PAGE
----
How Science Helps Make Sense of Spirituality
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How Science Helps Make Sense of Spirituality


Thank God I am not a scientist. Don’t get me wrong, I am very grateful for them, but when I read things about science, like this article in The Atlantic about spiritual experiences and the mind, it makes my brain feel like it needs a spa day. I am just not mentally wired to study, analyze, theorize and report on things—well, unless those things happen to be the perplexing behavior of the opposite sex (about which I am an expert!). But the level of crazy that can happen to me when I start reading about science makes me shudder to think what might happen if any of those things were crucial to my life. Luckily, I know a lot about my own spirituality that has nothing at all to do with science.

The Spiritual Cortex

According to Dr. Andrew Newberg, author of The Metaphysical Mind: Probing the Biology of Philosophical Thought, it’s essential to examine how people experience spirituality in order to fully understand how their brains work. Having studied the brains of Pentecostal Christians as well as atheists, he’s found that the method that people use to connect with their spirituality affects different parts of the brain. While mantra-based meditation and repetitive prayer activate the frontal lobes—responsible for attention, behavior and language—speaking in tongues or functioning as a medium stimulate the brain’s thalamus. So what does this all mean? Hell if I know, but I am sure to Dr. Newberg, it’s downright fascinating.

Doubting God Isn’t Even a Choice

As someone who’s active in a 12-step program, I am constantly faced with the God concept—or, more accurately, the God-of-my-own-understanding concept. Personally, I’ve never had any problem with God (a term I use synonymously with Higher Power). Even before I got sober, I always believed God existed. As an upper middle class Jewish girl who wanted for nothing (except maybe a sober dad, a sane mom and to have started sleep-away camp three years earlier than I did), I just never found a reason to get to know God. I didn’t need His help; I had designer jeans and attention from boys.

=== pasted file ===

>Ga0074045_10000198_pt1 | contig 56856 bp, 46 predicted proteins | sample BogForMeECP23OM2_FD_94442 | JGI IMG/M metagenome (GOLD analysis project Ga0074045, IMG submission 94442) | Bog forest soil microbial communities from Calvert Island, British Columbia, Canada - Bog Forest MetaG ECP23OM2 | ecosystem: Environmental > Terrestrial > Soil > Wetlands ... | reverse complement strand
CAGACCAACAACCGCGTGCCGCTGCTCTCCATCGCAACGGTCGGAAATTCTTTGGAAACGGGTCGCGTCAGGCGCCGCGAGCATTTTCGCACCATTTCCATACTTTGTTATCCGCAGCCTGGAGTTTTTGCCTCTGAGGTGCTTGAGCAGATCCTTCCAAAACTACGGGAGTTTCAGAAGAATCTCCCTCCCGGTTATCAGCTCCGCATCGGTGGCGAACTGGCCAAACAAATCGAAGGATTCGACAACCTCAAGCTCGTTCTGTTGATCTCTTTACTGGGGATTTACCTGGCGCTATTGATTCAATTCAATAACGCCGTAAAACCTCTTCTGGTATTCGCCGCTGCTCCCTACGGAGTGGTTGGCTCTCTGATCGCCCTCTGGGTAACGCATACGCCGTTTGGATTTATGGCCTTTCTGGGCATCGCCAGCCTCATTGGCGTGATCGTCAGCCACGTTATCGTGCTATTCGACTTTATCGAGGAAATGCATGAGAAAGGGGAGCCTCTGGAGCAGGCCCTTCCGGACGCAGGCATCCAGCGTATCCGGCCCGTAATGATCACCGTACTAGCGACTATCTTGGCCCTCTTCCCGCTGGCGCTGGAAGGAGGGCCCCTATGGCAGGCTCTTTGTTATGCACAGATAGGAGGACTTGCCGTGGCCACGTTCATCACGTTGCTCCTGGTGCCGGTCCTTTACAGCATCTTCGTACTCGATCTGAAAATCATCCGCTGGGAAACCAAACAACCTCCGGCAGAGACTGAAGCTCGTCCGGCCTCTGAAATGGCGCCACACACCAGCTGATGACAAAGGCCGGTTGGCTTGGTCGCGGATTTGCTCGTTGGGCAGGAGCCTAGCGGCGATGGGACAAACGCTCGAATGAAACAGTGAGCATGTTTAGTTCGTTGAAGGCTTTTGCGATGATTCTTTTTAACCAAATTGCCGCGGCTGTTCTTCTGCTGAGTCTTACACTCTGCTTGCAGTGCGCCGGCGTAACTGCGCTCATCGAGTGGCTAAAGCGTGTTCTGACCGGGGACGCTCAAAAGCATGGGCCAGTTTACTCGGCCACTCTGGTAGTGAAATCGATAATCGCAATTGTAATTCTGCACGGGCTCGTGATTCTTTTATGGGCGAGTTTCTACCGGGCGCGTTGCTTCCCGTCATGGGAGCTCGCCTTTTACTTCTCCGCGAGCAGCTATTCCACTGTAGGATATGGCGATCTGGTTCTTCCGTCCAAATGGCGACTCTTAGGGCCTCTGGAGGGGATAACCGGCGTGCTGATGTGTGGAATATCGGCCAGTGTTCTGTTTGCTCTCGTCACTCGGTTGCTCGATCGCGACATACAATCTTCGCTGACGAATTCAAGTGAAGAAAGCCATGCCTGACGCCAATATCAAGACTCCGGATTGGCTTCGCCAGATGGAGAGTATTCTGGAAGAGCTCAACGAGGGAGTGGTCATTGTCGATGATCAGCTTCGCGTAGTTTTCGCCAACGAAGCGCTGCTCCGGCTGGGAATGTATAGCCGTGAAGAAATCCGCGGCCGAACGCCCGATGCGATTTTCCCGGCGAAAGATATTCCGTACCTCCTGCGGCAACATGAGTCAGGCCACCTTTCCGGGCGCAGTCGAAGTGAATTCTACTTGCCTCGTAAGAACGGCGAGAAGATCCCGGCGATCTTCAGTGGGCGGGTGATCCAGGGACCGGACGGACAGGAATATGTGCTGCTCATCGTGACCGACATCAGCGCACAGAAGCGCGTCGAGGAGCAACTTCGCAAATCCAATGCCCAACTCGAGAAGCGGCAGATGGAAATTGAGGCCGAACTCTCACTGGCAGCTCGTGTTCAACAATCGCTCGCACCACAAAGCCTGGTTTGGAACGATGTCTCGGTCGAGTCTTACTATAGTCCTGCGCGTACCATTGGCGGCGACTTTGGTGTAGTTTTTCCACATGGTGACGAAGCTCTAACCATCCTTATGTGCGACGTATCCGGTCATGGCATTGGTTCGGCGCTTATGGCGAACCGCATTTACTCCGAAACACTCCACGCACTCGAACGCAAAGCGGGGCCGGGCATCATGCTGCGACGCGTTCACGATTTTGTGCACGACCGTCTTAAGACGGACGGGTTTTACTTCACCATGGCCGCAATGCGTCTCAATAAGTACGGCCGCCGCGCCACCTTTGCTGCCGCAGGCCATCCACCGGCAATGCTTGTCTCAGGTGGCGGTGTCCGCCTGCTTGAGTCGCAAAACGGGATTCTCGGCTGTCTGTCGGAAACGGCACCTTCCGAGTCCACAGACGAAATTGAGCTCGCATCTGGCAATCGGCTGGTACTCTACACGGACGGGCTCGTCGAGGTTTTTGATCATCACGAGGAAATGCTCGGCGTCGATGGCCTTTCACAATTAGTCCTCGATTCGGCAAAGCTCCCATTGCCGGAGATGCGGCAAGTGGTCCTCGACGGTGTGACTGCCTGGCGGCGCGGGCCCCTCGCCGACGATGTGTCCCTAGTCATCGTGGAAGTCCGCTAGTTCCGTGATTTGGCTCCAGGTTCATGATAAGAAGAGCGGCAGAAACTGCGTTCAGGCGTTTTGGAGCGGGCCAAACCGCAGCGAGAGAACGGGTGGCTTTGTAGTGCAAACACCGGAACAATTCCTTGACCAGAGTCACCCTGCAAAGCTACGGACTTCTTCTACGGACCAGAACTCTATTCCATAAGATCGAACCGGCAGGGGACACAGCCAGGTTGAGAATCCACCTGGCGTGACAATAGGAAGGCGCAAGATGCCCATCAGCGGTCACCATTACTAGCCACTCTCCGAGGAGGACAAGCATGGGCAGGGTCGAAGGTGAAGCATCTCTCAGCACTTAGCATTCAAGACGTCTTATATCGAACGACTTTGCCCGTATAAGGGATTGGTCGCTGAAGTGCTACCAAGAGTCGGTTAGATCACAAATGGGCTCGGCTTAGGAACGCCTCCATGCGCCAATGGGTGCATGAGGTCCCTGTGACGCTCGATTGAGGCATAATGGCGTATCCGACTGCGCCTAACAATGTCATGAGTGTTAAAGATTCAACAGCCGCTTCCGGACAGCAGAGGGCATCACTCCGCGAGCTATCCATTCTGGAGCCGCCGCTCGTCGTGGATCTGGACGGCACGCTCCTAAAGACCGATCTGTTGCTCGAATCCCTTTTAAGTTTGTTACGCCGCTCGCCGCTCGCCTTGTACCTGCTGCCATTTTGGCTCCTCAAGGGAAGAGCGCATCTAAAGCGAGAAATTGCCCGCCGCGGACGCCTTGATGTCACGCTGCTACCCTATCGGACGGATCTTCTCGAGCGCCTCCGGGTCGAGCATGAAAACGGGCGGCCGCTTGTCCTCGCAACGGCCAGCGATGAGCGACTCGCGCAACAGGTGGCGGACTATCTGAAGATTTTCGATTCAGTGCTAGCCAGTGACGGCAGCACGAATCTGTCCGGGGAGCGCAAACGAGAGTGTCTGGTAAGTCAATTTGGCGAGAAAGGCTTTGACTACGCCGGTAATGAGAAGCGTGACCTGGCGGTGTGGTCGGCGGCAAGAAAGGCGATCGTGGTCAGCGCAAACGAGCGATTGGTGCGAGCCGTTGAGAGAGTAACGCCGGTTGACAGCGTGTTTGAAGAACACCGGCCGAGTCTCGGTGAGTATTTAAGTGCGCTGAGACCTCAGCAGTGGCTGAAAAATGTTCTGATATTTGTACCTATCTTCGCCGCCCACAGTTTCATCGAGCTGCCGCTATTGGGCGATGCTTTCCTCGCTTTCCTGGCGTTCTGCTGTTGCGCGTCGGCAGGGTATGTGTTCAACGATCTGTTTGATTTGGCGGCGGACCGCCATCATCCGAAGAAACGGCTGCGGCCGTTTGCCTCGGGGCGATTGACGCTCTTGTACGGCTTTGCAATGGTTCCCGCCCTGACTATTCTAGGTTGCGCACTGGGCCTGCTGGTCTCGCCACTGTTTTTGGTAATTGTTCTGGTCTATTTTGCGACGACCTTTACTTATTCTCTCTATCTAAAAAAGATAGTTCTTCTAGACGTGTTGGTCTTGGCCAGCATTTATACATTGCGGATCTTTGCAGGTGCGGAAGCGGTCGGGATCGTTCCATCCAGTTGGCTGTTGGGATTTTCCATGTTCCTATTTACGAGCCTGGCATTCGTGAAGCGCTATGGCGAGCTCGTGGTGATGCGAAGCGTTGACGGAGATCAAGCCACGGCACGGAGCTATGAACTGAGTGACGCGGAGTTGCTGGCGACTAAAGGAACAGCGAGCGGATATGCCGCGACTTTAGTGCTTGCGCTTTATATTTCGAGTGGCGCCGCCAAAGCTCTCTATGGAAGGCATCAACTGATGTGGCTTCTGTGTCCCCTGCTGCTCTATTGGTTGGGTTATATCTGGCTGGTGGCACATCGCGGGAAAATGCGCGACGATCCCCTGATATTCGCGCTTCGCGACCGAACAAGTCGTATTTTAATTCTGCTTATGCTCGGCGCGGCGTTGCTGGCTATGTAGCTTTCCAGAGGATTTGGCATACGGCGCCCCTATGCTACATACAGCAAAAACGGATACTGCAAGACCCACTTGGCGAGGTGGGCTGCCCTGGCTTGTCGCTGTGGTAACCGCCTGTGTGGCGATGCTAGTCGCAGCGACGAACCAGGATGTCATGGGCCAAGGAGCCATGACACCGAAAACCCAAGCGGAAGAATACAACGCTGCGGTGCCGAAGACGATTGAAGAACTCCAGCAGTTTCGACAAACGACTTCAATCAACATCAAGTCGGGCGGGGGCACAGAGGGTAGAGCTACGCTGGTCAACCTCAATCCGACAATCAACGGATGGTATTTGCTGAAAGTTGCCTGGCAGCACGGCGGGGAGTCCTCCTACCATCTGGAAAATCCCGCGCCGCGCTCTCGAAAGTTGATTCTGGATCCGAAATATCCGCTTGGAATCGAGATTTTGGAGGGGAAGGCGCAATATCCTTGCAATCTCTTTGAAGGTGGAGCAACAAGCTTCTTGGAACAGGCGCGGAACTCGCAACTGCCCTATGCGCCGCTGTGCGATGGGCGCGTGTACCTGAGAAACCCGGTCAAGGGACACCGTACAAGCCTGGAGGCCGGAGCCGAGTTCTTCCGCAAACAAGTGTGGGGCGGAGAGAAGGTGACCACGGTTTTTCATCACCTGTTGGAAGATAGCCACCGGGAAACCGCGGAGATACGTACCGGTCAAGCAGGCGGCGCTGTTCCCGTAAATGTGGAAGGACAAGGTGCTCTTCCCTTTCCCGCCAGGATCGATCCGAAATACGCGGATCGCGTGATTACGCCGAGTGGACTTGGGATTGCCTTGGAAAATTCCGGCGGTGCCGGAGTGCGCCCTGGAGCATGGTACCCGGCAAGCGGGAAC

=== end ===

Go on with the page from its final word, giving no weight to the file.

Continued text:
But when the destruction and despair of alcoholism hit—and this is what atheists don’t seem to get about people with faith—the pain can be so overwhelming that you actually involuntarily fall to your knees and audibly call out for help, and God is the only one who takes those calls.

I am not saying everyone should believe in God. Although Dr. Newberg believes everyone can benefit from some type of meditation practice, I have absolutely zero investment in whether other people believe in God—I just know that I do because it helps me live my life. No amount of scientific facts or debate is going to shake my faith in a Higher Power because, to me, spirituality is about personal peace and not about right or wrong.

Science Is Factual but Spiritless

As Dr. Dean Hamer, who penned the book, The God Gene: How Faith is Hardwired into our Genes, notes, “Science will never replace spirituality because a reliance on facts will never have the same emotional appeal.” To which I say: Amen. I am not in business with a Higher Power because I believe that one day there will be a day of reckoning and everyone will see that I was right; it just feels better this way. As an alcoholic, I am an emotionally stunted child who can’t bear the thought of having to be in charge of everything in my life. If I am the one calling all the shots, I am the one drunk in the corner.

But I do sometimes wonder why people believe what they believe. I know for me, when I stop trying to control everything in my life and “give it up to a Higher Power,” I have less stress and anguish and things work out better than they do when I am in charge. This is likely 100% due to me just getting out of my own way and allowing the chips to fall where they may (I’m a poet) but it’s more fun to think about someone or something else taking care of it. Newberg believes that the relief that religious or spiritual groups bring may be due partially to the comfort of a built-in social network. And while that might sound silly, I know for me—someone who felt like an outcast her entire life, which was a fundamental reason behind my drinking—that is entirely accurate. I may not be a scientist but in my unscientific experiment with the one test case I know about for certain, the results are conclusive.

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About Author

Danielle Stewart is a Los Angeles-based writer and recovering comedian. She has written for Showtime, E!, and MTV, as well as print publications such as Us Weekly and Life & Style Magazine. She returned to school and is currently working her way towards a master’s degree in Marriage and Family Therapy. She loves coffee, Law & Order SVU, and her emotional support dog, Benson.